Mormon History

Reference Materials on Mormonism- 1876

The Christian Standard May 27, 1876


In reply to a correspondent who desires to be informed as to the history of the Mormons, we give the following references, to direct inquirers along the line of authors whose works are most frequently referred to us. Books will be mentioned in order of the dates of publication; those marked * are rare or scarce. The names of those from whom the principal Mormon works may be obtained will also be given.

1830. -- * "First edition of the Mormon Bible, Joseph Smith, Author and Proprietor, Grandin, Palmyra, New York. This first edition is the one on which Smith and Harris thought to make $3,250.

Some time before its publication, Mrs. Harris destroyed one hundred and sixteen pages of the manuscript! Smith's explanation of the missing pages was given in the preface; but the explanation was worse than the loss of Nephi, and now that preface is omitted in the editions of Brigham Young and the Josephite Bible venders at Plano, Ill.

1831. -- * In the Evangelical Inquirer (bound with Scott's Evangelists). the letter of Thos. Campbell to Sidney Rigdon. Mr. Rigdon joined the Mormon Church in 1830 (before he had read the Smith Bible through), and at once defied the world! Thos. Campbell sent a communication to the Dayton [sic, Painesville?] Telegraph -- and a copy to Rigdon, per Messrs. Moor and Goddell. Rigdon tore up Campbell's letter and declined all public discussion! (Letter and propositions in Howe.)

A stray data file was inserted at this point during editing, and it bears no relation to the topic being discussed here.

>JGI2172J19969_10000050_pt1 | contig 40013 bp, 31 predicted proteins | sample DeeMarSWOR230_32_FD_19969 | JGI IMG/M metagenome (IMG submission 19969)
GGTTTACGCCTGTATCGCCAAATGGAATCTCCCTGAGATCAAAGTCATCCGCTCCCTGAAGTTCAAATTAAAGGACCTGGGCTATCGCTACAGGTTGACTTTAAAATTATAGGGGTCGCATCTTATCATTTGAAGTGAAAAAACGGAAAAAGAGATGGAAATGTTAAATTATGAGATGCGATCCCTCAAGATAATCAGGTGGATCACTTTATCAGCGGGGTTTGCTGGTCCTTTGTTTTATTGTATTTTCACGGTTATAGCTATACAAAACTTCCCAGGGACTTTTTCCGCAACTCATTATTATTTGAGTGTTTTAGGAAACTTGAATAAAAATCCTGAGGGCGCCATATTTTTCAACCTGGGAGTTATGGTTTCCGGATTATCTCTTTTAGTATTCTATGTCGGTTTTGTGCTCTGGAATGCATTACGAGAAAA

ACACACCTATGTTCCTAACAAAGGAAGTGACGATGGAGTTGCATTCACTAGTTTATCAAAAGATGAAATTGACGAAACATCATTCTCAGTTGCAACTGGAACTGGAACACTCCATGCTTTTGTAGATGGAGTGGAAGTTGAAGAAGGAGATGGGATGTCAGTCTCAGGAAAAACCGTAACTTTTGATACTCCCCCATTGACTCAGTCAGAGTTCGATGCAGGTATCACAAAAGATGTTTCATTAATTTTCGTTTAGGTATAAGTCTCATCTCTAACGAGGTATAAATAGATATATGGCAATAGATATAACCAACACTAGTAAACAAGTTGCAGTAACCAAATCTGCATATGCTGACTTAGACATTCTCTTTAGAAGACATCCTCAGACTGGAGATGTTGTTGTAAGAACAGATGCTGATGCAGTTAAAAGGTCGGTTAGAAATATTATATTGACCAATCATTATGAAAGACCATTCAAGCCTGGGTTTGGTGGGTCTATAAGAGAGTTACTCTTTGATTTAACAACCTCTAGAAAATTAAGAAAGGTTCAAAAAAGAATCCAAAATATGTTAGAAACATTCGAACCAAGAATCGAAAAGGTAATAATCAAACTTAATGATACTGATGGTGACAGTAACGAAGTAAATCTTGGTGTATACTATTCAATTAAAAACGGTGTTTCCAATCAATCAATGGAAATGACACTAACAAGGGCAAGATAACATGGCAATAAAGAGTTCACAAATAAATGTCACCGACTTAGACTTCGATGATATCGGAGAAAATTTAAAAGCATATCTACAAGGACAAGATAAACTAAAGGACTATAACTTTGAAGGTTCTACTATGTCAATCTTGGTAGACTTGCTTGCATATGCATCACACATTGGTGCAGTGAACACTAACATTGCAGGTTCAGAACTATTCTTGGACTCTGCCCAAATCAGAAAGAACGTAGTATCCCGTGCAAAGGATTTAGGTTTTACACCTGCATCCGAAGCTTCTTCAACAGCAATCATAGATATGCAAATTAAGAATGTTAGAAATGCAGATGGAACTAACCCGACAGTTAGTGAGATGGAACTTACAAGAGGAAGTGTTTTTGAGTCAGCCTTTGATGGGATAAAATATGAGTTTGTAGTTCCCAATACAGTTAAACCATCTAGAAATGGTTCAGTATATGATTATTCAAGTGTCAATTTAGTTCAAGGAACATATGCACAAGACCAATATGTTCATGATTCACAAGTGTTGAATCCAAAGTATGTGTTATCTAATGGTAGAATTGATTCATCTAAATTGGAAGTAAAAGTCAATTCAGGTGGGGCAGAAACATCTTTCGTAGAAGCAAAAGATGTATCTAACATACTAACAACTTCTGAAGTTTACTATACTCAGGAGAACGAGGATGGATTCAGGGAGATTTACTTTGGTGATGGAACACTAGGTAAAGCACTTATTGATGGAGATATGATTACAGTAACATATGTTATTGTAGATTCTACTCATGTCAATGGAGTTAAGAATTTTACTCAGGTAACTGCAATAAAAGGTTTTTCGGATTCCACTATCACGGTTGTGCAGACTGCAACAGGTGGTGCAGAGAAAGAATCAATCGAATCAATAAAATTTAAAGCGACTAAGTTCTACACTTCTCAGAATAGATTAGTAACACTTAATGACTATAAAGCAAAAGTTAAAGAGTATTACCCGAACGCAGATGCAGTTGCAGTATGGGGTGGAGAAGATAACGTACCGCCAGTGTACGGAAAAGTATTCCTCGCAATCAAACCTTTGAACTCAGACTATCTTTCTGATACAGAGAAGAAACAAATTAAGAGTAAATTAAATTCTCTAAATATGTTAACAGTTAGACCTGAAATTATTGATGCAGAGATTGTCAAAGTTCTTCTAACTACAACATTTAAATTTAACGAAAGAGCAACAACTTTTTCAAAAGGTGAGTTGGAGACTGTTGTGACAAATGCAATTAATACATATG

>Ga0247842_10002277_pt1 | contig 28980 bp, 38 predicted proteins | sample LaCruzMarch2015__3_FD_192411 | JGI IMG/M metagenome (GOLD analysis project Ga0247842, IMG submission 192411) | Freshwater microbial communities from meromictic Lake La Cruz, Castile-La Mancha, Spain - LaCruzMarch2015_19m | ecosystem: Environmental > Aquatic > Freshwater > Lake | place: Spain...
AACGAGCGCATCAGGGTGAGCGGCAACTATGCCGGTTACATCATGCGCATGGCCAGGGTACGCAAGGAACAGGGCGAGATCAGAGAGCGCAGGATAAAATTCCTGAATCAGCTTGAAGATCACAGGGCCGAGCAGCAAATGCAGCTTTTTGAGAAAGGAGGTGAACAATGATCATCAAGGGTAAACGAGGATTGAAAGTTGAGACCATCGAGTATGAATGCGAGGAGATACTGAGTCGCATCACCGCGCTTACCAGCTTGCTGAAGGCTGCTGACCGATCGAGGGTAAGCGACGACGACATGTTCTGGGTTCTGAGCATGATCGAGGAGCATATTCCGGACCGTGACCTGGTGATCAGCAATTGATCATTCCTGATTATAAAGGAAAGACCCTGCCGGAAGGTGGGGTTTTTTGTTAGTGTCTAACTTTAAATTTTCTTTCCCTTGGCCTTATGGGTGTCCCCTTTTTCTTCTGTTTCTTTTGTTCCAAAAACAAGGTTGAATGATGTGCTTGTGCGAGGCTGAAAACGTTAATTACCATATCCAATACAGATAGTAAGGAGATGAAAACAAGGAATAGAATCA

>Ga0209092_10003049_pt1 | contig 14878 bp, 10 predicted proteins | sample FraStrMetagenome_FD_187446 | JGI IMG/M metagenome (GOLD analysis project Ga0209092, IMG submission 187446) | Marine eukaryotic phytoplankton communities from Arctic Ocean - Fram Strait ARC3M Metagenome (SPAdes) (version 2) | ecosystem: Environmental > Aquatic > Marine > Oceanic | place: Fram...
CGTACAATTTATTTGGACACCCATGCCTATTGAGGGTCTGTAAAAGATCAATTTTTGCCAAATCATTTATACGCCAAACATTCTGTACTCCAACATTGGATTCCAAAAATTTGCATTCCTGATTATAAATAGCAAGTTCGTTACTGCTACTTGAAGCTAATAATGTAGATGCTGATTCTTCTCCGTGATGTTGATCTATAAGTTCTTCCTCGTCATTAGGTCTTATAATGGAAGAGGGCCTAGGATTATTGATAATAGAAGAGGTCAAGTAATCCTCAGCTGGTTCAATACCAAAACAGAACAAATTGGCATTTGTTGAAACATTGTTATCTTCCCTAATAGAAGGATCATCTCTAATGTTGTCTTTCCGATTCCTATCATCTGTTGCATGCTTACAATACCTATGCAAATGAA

1831. -- Millennial Harbinger, in which Alexander Campbell gives a ten page notice of Smith and the Mormon Bible, exposing to the satisfaction of every Biblical scholar and all common sense readers, the shallowness of the imposture, its falsities, contradictions, absurdities and wickedness. Campbell's refutation may be replied to but can not answered; it subverts the very foundations of Mormonism, and shows that Smith and his associates were the most impudent of knavish atheists. (Mil. Harbingers at this office.)

1834. -- * Howe's "Mormonism Unvailed." Very scarce -- only to be found in private libraries or occasionally at Woodward's, 78 Nassau St., N. Y. This book is ably written. It contains particular accounts of the Smiths while residents of New York; the affidavits of the people of Palmyra and Manchester against Smith and his confederates; their advent into Ohio; Kirtland Mormonism; the doings of Rigdon, Cowdery and Harris; the letter of Thos. Campbell, and a series of letters from Ezra Booth (reprinted from the Ohio Star.)

1839. -- * Pamphlet by John Corrill. This can only be obtained from Woodward, or the pamphlet antiquarians. Corrill was a good writer; he gives an explicit account of his conversion in 1830; experiences as an elder; his discovery of the fraud -- and his apostasy from the Mormon faith in 1839.

This pamphlet corroborates largely the expose of Howe; and convincingly shows up the aims and ends of Smith and Rigdon -- money PLACE, POWER!

1842. -- * Mormonism in All Ages by Prof. Turner, of Illinois College. This is a historical, scriptural and philosophical expose of Mormonism; and contains a startling biographical chapter on the Mormon leaders. This book contains, also, square yards of undeniable facts, and the extracts are from the publications of Smith himself. Turner had a copy of Smith's "Book of Commandments," which the Church suppressed. Throughout the work there is a "flow and force" that kills Mormons and Mormonism; and although scarce, it is worth hunting up and reading in every community afflicted with Mormon preachers. It may be had from second-hand book dealers in the principal cities, or of Woodward, 78 Nassau.